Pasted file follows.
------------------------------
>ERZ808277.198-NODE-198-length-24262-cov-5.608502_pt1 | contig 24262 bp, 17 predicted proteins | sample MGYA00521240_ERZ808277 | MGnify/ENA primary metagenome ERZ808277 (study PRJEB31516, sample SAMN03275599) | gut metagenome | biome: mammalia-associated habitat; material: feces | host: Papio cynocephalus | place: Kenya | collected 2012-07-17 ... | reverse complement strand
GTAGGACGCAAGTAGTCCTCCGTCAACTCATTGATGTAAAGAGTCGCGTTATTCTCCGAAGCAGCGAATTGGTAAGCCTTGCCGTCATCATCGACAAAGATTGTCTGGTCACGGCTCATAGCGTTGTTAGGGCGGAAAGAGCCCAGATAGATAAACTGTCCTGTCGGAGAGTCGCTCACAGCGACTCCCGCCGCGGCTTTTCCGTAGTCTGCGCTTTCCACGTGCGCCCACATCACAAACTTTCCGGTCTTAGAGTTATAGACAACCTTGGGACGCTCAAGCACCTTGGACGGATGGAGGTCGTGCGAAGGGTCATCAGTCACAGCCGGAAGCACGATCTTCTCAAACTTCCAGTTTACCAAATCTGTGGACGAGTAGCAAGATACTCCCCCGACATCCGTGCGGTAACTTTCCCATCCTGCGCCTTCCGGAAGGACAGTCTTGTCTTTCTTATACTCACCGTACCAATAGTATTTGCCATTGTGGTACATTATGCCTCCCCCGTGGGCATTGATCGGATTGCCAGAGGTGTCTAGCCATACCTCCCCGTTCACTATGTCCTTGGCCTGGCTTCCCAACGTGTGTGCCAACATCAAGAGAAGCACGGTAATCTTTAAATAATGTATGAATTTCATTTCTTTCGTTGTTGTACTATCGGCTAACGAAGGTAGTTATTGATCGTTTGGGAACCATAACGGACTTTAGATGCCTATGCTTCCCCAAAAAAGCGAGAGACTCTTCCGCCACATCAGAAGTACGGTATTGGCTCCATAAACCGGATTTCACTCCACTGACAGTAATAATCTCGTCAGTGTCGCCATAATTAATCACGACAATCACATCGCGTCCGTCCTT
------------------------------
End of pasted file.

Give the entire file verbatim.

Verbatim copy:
>ERZ808277.198-NODE-198-length-24262-cov-5.608502_pt1 | contig 24262 bp, 17 predicted proteins | sample MGYA00521240_ERZ808277 | MGnify/ENA primary metagenome ERZ808277 (study PRJEB31516, sample SAMN03275599) | gut metagenome | biome: mammalia-associated habitat; material: feces | host: Papio cynocephalus | place: Kenya | collected 2012-07-17 ... | reverse complement strand
GTAGGACGCAAGTAGTCCTCCGTCAACTCATTGATGTAAAGAGTCGCGTTATTCTCCGAAGCAGCGAATTGGTAAGCCTTGCCGTCATCATCGACAAAGATTGTCTGGTCACGGCTCATAGCGTTGTTAGGGCGGAAAGAGCCCAGATAGATAAACTGTCCTGTCGGAGAGTCGCTCACAGCGACTCCCGCCGCGGCTTTTCCGTAGTCTGCGCTTTCCACGTGCGCCCACATCACAAACTTTCCGGTCTTAGAGTTATAGACAACCTTGGGACGCTCAAGCACCTTGGACGGATGGAGGTCGTGCGAAGGGTCATCAGTCACAGCCGGAAGCACGATCTTCTCAAACTTCCAGTTTACCAAATCTGTGGACGAGTAGCAAGATACTCCCCCGACATCCGTGCGGTAACTTTCCCATCCTGCGCCTTCCGGAAGGACAGTCTTGTCTTTCTTATACTCACCGTACCAATAGTATTTGCCATTGTGGTACATTATGCCTCCCCCGTGGGCATTGATCGGATTGCCAGAGGTGTCTAGCCATACCTCCCCGTTCACTATGTCCTTGGCCTGGCTTCCCAACGTGTGTGCCAACATCAAGAGAAGCACGGTAATCTTTAAATAATGTATGAATTTCATTTCTTTCGTTGTTGTACTATCGGCTAACGAAGGTAGTTATTGATCGTTTGGGAACCATAACGGACTTTAGATGCCTATGCTTCCCCAAAAAAGCGAGAGACTCTTCCGCCACATCAGAAGTACGGTATTGGCTCCATAAACCGGATTTCACTCCACTGACAGTAATAATCTCGTCAGTGTCGCCATAATTAATCACGACAATCACATCGCGTCCGTCCTT